The main logic responsible for running change detection for a view resides in the checkAndUpdateView function. Most of its functionality performs operations on child component views. This function is called recursively for each component, starting from the host component. It means that a child component becomes a parent component on the next call as a recursive tree unfolds.

When this function is triggered for a particular view, it does the following operations in the specified order:

  1. sets ViewState.firstCheck to true if a view is checked for the first time and to false if it was already checked before
  2. checks and updates input properties on a child component/directive instance
  3. updates child view change detection state (part of change detection strategy implementation)
  4. runs change detection for the embedded views (repeats the steps in the list)
  5. calls OnChanges lifecycle hook on a child component if bindings changed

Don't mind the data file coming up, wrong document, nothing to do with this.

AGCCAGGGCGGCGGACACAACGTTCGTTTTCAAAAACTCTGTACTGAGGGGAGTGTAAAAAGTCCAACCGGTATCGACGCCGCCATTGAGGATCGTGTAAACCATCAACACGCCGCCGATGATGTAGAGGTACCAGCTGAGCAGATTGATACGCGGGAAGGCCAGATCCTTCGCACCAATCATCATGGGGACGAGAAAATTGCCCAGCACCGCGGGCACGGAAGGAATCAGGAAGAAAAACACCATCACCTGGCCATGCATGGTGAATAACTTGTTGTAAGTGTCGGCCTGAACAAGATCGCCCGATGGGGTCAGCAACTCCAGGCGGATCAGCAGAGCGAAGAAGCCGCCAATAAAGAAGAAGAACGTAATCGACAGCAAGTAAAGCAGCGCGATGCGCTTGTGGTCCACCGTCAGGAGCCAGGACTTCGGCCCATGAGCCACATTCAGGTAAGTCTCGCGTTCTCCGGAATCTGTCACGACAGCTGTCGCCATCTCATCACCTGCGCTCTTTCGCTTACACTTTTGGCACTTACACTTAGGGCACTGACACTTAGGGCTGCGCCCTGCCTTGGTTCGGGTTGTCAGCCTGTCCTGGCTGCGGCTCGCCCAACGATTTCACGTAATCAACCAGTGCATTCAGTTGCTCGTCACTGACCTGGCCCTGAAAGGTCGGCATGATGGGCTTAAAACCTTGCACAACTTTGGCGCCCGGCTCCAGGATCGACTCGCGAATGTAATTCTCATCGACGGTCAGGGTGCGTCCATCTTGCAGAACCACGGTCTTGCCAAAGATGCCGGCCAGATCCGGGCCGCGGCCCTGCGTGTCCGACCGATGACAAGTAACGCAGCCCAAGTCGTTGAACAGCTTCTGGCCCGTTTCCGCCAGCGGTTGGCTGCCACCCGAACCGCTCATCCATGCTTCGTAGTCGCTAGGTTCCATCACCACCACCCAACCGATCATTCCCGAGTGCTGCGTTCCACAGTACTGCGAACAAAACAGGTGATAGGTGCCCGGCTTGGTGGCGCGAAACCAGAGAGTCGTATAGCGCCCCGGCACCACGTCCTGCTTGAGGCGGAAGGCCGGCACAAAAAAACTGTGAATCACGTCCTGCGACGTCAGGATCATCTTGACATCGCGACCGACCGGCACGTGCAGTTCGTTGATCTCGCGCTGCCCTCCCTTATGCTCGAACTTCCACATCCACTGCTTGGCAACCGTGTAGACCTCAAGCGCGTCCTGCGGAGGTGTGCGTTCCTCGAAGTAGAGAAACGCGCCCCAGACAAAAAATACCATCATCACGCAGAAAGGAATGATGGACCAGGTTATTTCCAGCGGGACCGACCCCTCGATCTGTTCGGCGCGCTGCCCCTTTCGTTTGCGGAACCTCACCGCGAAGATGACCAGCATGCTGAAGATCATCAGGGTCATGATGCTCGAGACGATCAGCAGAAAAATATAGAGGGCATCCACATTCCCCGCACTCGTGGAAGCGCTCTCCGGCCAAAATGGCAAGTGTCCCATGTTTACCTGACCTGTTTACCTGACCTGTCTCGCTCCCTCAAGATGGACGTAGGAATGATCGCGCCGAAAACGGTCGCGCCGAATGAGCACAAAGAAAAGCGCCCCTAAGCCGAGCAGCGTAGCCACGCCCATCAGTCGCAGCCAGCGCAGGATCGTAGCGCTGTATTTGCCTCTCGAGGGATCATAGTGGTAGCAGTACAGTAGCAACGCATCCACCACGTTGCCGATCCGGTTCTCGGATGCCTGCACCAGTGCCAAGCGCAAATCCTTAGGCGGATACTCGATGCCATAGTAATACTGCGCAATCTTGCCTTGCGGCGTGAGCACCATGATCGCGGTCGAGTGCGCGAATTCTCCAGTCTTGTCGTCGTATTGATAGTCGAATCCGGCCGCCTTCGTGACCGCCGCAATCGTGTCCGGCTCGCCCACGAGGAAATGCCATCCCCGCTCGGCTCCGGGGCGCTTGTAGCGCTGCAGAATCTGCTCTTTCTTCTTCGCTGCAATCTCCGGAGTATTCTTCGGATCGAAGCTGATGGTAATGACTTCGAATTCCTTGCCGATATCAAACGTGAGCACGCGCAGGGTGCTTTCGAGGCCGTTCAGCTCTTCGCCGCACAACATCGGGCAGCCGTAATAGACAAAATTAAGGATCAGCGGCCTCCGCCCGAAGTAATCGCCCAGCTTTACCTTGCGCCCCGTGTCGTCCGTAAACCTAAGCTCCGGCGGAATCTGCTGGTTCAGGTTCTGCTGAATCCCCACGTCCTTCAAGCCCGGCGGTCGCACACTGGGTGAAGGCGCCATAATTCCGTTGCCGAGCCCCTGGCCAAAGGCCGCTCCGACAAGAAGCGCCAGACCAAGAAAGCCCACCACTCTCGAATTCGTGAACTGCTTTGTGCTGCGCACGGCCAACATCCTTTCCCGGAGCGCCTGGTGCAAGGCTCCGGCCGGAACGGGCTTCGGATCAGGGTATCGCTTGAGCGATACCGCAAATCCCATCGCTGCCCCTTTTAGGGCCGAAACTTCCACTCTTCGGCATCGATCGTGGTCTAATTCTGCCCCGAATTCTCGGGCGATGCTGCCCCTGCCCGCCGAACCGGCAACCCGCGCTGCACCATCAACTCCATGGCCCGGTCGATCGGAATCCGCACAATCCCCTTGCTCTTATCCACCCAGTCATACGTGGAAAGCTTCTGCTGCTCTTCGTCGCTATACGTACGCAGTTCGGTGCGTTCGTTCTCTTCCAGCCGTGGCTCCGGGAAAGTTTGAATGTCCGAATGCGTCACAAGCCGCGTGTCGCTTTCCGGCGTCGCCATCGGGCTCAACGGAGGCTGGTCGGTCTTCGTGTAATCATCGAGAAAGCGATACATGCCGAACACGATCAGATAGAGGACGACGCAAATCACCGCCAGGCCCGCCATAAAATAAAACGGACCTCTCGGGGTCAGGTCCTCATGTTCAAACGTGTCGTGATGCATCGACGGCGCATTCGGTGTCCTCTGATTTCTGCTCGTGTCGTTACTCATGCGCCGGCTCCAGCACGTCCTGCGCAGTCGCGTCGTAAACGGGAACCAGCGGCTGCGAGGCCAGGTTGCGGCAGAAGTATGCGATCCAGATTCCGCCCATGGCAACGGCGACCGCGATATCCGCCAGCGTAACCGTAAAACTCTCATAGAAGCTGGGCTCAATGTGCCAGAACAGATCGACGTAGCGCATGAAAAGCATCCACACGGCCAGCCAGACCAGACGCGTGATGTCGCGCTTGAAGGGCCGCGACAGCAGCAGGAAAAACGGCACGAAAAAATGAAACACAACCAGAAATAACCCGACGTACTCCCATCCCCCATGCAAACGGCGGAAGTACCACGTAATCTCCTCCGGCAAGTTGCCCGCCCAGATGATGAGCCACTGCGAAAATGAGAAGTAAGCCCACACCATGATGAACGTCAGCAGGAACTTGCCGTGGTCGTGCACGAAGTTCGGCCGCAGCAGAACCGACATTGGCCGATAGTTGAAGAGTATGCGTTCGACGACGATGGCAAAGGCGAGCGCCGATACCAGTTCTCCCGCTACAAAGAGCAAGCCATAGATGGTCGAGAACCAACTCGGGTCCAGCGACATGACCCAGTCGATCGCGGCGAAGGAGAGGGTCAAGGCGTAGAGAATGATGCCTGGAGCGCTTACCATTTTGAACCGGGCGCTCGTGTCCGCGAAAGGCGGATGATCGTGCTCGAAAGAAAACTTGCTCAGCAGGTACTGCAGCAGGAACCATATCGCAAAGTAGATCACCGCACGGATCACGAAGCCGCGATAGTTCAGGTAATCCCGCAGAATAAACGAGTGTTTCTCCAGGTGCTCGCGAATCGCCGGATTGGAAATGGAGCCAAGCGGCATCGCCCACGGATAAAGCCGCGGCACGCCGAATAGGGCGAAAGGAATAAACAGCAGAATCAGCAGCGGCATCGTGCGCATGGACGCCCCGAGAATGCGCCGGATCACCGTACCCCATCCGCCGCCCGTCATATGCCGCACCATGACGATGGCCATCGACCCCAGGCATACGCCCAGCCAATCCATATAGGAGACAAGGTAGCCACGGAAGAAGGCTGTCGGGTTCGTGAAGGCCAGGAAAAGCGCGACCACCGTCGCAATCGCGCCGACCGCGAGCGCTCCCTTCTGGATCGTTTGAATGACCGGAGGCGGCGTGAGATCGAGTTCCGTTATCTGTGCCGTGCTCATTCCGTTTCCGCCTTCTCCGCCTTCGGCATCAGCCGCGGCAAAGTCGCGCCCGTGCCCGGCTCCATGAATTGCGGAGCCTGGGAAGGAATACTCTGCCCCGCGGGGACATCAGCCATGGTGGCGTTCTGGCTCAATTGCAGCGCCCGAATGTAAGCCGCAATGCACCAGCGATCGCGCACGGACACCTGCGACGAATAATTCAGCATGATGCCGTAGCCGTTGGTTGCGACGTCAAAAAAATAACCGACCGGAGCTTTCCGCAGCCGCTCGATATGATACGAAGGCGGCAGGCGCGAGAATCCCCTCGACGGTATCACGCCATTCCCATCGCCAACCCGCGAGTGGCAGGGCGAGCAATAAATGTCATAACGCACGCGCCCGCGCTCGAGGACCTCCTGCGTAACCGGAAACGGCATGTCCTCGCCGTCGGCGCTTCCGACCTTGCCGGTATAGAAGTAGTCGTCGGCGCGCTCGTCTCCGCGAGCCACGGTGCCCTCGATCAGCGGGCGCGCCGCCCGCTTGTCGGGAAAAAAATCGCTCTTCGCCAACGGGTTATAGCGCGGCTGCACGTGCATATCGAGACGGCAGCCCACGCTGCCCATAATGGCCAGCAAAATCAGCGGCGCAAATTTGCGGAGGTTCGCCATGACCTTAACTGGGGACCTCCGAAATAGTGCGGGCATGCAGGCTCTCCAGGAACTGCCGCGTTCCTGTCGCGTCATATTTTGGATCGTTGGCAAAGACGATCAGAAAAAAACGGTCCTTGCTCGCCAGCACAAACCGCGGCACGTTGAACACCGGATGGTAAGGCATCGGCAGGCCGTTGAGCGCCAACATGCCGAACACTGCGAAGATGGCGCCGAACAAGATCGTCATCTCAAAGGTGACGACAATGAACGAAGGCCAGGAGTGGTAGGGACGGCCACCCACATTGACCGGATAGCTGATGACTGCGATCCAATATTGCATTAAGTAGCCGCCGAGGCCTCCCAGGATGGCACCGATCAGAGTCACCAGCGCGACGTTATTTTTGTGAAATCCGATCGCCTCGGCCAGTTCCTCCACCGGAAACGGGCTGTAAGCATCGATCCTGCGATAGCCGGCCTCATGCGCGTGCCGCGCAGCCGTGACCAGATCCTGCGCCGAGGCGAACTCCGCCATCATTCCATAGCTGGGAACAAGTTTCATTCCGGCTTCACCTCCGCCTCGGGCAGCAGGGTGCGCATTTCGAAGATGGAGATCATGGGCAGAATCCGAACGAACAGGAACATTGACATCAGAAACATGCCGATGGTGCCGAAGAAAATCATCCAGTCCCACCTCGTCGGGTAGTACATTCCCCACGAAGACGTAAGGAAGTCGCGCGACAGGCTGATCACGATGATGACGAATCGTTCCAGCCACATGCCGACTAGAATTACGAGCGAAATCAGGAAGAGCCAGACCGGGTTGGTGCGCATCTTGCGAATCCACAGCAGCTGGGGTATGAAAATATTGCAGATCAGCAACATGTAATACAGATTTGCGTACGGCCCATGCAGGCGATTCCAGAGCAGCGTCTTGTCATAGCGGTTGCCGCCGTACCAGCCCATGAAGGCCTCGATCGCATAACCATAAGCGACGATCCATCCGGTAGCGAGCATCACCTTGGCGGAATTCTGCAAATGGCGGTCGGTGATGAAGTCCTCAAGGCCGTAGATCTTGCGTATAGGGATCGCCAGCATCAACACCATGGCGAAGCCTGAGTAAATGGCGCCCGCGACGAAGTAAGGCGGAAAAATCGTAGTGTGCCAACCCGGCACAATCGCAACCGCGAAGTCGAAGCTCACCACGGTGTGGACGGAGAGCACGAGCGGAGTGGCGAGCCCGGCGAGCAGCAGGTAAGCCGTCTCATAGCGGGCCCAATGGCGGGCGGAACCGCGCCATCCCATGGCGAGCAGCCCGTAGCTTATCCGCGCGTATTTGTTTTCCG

6. calls OnInit and ngDoCheck on a child component (OnInit is called only during first check)
  7. updates ContentChildren query list on a child view component instance
  8. calls AfterContentInit and AfterContentChecked lifecycle hooks on child component instance (AfterContentInit is called only during first check)
  9. updates DOM interpolations for the current view if properties on current view component instance changed
  10. runs change detection for a child view (repeats the steps in this list)
  11. updates ViewChildren query list on the current view component instance
  12. calls AfterViewInit and AfterViewChecked lifecycle hooks on child component instance (AfterViewInit is called only during first check)